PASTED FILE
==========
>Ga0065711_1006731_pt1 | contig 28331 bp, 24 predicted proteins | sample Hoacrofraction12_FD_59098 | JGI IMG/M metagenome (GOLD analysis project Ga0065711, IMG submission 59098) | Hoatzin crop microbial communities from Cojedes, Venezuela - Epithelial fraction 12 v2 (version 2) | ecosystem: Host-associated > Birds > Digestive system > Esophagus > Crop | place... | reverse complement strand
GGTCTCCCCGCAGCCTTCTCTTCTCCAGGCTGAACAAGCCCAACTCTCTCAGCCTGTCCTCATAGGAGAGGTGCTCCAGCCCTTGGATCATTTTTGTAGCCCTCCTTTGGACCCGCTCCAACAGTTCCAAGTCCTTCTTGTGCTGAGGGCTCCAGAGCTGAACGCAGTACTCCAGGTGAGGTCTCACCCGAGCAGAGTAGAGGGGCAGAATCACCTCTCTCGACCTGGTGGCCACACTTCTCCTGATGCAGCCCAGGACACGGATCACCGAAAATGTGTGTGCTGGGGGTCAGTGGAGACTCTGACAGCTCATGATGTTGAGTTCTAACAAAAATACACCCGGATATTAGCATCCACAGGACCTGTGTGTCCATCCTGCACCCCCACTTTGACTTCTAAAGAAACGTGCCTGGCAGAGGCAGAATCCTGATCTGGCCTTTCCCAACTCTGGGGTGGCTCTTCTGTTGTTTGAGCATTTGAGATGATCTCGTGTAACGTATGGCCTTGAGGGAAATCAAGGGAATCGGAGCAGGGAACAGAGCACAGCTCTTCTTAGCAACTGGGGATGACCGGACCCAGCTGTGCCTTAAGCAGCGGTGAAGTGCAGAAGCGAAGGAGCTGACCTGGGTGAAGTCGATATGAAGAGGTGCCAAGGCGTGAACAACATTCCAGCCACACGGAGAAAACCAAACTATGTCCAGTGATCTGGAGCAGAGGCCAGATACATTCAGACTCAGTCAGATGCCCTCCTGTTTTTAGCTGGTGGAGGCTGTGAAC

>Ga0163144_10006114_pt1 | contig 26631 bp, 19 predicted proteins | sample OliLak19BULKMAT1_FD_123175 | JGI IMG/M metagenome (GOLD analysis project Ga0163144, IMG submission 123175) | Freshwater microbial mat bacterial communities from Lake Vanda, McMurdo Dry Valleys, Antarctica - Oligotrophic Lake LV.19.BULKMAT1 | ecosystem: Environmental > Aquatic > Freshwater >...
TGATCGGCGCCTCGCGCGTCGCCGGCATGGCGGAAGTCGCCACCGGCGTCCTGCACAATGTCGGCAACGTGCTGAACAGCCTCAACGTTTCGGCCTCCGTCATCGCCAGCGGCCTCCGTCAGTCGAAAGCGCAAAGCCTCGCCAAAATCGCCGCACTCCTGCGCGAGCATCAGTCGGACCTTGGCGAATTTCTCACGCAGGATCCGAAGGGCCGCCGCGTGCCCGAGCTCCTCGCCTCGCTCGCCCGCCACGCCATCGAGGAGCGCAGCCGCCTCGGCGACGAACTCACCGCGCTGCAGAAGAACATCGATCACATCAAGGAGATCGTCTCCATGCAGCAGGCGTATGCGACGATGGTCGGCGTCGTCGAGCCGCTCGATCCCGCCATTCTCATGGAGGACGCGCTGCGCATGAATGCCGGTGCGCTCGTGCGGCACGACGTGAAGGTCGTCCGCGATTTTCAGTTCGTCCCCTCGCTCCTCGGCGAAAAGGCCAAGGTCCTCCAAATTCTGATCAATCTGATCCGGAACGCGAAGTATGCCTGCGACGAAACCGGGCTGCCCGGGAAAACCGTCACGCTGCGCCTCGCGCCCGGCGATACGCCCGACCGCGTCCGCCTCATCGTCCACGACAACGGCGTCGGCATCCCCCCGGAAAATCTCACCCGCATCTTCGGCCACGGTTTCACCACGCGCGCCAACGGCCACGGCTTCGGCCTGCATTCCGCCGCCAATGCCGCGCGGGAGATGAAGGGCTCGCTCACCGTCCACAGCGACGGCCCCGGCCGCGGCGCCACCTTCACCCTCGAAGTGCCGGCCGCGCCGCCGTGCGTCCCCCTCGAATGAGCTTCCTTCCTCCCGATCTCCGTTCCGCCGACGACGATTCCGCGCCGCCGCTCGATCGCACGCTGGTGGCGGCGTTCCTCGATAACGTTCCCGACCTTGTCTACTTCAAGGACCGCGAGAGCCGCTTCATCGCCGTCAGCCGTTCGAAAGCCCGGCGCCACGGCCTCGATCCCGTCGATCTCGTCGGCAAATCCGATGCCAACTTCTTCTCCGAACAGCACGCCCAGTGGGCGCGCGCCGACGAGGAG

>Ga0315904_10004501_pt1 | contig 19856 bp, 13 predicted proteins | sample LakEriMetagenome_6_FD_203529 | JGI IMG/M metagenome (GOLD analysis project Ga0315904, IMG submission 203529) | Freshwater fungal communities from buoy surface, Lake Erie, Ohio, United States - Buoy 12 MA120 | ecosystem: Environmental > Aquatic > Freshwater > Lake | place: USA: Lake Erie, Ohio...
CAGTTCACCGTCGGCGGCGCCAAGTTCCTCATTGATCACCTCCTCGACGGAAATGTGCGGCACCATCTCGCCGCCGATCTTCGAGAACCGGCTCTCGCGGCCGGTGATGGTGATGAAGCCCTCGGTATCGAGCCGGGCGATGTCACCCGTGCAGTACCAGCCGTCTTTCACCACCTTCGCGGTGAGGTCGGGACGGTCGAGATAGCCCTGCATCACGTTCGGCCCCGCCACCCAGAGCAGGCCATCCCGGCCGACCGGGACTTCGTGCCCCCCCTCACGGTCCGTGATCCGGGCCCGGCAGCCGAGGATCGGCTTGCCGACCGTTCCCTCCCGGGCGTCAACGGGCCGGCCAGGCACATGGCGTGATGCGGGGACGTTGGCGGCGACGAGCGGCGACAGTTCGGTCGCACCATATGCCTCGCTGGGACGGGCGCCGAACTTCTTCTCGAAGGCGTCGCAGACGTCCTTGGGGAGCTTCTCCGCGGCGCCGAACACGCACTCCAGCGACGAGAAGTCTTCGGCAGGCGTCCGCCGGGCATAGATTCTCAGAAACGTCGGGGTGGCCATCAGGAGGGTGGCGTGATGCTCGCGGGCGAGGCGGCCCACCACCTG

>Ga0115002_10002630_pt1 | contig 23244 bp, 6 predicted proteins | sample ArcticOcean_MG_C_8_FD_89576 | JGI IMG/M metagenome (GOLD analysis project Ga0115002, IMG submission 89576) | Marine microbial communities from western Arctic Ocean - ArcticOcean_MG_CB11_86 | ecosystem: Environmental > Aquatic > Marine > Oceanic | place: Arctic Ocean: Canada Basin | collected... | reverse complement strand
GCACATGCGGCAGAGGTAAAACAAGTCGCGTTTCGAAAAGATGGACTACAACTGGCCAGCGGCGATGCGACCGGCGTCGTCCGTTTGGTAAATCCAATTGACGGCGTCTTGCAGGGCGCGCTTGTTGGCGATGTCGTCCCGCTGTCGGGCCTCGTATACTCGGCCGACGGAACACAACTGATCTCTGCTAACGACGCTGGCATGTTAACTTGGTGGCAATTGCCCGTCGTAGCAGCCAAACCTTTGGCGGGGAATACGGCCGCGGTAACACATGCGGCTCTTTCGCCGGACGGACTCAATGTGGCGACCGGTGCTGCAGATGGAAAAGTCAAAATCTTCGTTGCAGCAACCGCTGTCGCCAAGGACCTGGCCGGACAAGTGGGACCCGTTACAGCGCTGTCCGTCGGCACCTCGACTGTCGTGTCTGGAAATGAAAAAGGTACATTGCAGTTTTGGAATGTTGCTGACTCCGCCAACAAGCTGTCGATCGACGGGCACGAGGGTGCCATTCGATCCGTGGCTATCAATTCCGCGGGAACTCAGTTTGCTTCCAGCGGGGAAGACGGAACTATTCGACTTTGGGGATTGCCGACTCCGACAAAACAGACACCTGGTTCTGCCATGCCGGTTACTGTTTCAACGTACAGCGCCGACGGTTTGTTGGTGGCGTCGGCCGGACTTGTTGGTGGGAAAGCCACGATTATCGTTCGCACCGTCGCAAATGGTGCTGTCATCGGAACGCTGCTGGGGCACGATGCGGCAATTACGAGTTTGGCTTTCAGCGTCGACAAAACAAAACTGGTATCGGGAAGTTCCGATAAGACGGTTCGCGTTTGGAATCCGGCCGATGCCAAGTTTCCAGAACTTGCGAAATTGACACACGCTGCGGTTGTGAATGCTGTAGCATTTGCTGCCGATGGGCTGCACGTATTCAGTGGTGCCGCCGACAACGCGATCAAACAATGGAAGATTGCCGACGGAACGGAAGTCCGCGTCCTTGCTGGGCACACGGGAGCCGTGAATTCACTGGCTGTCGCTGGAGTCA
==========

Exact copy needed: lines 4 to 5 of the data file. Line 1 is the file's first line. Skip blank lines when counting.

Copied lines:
TGATCGGCGCCTCGCGCGTCGCCGGCATGGCGGAAGTCGCCACCGGCGTCCTGCACAATGTCGGCAACGTGCTGAACAGCCTCAACGTTTCGGCCTCCGTCATCGCCAGCGGCCTCCGTCAGTCGAAAGCGCAAAGCCTCGCCAAAATCGCCGCACTCCTGCGCGAGCATCAGTCGGACCTTGGCGAATTTCTCACGCAGGATCCGAAGGGCCGCCGCGTGCCCGAGCTCCTCGCCTCGCTCGCCCGCCACGCCATCGAGGAGCGCAGCCGCCTCGGCGACGAACTCACCGCGCTGCAGAAGAACATCGATCACATCAAGGAGATCGTCTCCATGCAGCAGGCGTATGCGACGATGGTCGGCGTCGTCGAGCCGCTCGATCCCGCCATTCTCATGGAGGACGCGCTGCGCATGAATGCCGGTGCGCTCGTGCGGCACGACGTGAAGGTCGTCCGCGATTTTCAGTTCGTCCCCTCGCTCCTCGGCGAAAAGGCCAAGGTCCTCCAAATTCTGATCAATCTGATCCGGAACGCGAAGTATGCCTGCGACGAAACCGGGCTGCCCGGGAAAACCGTCACGCTGCGCCTCGCGCCCGGCGATACGCCCGACCGCGTCCGCCTCATCGTCCACGACAACGGCGTCGGCATCCCCCCGGAAAATCTCACCCGCATCTTCGGCCACGGTTTCACCACGCGCGCCAACGGCCACGGCTTCGGCCTGCATTCCGCCGCCAATGCCGCGCGGGAGATGAAGGGCTCGCTCACCGTCCACAGCGACGGCCCCGGCCGCGGCGCCACCTTCACCCTCGAAGTGCCGGCCGCGCCGCCGTGCGTCCCCCTCGAATGAGCTTCCTTCCTCCCGATCTCCGTTCCGCCGACGACGATTCCGCGCCGCCGCTCGATCGCACGCTGGTGGCGGCGTTCCTCGATAACGTTCCCGACCTTGTCTACTTCAAGGACCGCGAGAGCCGCTTCATCGCCGTCAGCCGTTCGAAAGCCCGGCGCCACGGCCTCGATCCCGTCGATCTCGTCGGCAAATCCGATGCCAACTTCTTCTCCGAACAGCACGCCCAGTGGGCGCGCGCCGACGAGGAG

>Ga0315904_10004501_pt1 | contig 19856 bp, 13 predicted proteins | sample LakEriMetagenome_6_FD_203529 | JGI IMG/M metagenome (GOLD analysis project Ga0315904, IMG submission 203529) | Freshwater fungal communities from buoy surface, Lake Erie, Ohio, United States - Buoy 12 MA120 | ecosystem: Environmental > Aquatic > Freshwater > Lake | place: USA: Lake Erie, Ohio...